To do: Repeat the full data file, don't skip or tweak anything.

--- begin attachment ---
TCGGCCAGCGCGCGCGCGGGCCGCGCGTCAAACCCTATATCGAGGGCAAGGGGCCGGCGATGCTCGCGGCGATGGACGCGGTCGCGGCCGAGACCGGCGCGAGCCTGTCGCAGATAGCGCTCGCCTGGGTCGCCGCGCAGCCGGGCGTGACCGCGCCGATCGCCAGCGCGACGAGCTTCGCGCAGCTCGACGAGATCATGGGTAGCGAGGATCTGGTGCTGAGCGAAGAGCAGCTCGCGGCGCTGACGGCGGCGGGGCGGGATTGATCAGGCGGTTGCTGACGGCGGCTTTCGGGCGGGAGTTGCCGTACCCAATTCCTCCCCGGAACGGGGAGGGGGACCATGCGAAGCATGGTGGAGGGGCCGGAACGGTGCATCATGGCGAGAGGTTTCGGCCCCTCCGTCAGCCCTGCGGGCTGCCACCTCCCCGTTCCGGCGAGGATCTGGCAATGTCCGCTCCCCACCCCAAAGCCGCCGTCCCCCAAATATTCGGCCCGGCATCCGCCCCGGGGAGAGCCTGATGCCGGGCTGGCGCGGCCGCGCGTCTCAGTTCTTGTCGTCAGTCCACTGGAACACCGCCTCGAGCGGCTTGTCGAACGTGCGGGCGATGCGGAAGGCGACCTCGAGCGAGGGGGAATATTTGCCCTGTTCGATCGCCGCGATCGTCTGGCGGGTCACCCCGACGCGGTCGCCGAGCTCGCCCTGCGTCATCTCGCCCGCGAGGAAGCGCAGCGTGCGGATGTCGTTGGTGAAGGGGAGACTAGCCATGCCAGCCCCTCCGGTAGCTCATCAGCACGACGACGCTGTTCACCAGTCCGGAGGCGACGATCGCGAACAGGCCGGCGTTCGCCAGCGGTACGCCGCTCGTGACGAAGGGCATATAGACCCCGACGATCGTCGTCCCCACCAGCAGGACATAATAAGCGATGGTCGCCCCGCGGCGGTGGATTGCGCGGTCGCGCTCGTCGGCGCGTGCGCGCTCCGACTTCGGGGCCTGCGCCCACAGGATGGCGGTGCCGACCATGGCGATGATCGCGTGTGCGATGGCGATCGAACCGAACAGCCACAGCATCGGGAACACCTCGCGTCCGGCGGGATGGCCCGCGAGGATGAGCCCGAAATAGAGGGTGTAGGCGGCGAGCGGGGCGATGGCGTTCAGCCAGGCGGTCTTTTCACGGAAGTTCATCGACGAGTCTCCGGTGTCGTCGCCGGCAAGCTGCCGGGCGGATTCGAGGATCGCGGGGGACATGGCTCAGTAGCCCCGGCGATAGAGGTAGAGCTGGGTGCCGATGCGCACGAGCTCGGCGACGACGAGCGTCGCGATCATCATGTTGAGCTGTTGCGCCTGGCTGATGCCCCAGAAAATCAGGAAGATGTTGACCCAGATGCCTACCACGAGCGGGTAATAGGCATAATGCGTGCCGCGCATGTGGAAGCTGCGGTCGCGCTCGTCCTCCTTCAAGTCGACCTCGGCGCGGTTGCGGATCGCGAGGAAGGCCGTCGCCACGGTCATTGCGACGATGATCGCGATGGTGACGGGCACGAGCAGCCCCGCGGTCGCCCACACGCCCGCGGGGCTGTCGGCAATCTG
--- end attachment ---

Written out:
TCGGCCAGCGCGCGCGCGGGCCGCGCGTCAAACCCTATATCGAGGGCAAGGGGCCGGCGATGCTCGCGGCGATGGACGCGGTCGCGGCCGAGACCGGCGCGAGCCTGTCGCAGATAGCGCTCGCCTGGGTCGCCGCGCAGCCGGGCGTGACCGCGCCGATCGCCAGCGCGACGAGCTTCGCGCAGCTCGACGAGATCATGGGTAGCGAGGATCTGGTGCTGAGCGAAGAGCAGCTCGCGGCGCTGACGGCGGCGGGGCGGGATTGATCAGGCGGTTGCTGACGGCGGCTTTCGGGCGGGAGTTGCCGTACCCAATTCCTCCCCGGAACGGGGAGGGGGACCATGCGAAGCATGGTGGAGGGGCCGGAACGGTGCATCATGGCGAGAGGTTTCGGCCCCTCCGTCAGCCCTGCGGGCTGCCACCTCCCCGTTCCGGCGAGGATCTGGCAATGTCCGCTCCCCACCCCAAAGCCGCCGTCCCCCAAATATTCGGCCCGGCATCCGCCCCGGGGAGAGCCTGATGCCGGGCTGGCGCGGCCGCGCGTCTCAGTTCTTGTCGTCAGTCCACTGGAACACCGCCTCGAGCGGCTTGTCGAACGTGCGGGCGATGCGGAAGGCGACCTCGAGCGAGGGGGAATATTTGCCCTGTTCGATCGCCGCGATCGTCTGGCGGGTCACCCCGACGCGGTCGCCGAGCTCGCCCTGCGTCATCTCGCCCGCGAGGAAGCGCAGCGTGCGGATGTCGTTGGTGAAGGGGAGACTAGCCATGCCAGCCCCTCCGGTAGCTCATCAGCACGACGACGCTGTTCACCAGTCCGGAGGCGACGATCGCGAACAGGCCGGCGTTCGCCAGCGGTACGCCGCTCGTGACGAAGGGCATATAGACCCCGACGATCGTCGTCCCCACCAGCAGGACATAATAAGCGATGGTCGCCCCGCGGCGGTGGATTGCGCGGTCGCGCTCGTCGGCGCGTGCGCGCTCCGACTTCGGGGCCTGCGCCCACAGGATGGCGGTGCCGACCATGGCGATGATCGCGTGTGCGATGGCGATCGAACCGAACAGCCACAGCATCGGGAACACCTCGCGTCCGGCGGGATGGCCCGCGAGGATGAGCCCGAAATAGAGGGTGTAGGCGGCGAGCGGGGCGATGGCGTTCAGCCAGGCGGTCTTTTCACGGAAGTTCATCGACGAGTCTCCGGTGTCGTCGCCGGCAAGCTGCCGGGCGGATTCGAGGATCGCGGGGGACATGGCTCAGTAGCCCCGGCGATAGAGGTAGAGCTGGGTGCCGATGCGCACGAGCTCGGCGACGACGAGCGTCGCGATCATCATGTTGAGCTGTTGCGCCTGGCTGATGCCCCAGAAAATCAGGAAGATGTTGACCCAGATGCCTACCACGAGCGGGTAATAGGCATAATGCGTGCCGCGCATGTGGAAGCTGCGGTCGCGCTCGTCCTCCTTCAAGTCGACCTCGGCGCGGTTGCGGATCGCGAGGAAGGCCGTCGCCACGGTCATTGCGACGATGATCGCGATGGTGACGGGCACGAGCAGCCCCGCGGTCGCCCACACGCCCGCGGGGCTGTCGGCAATCTG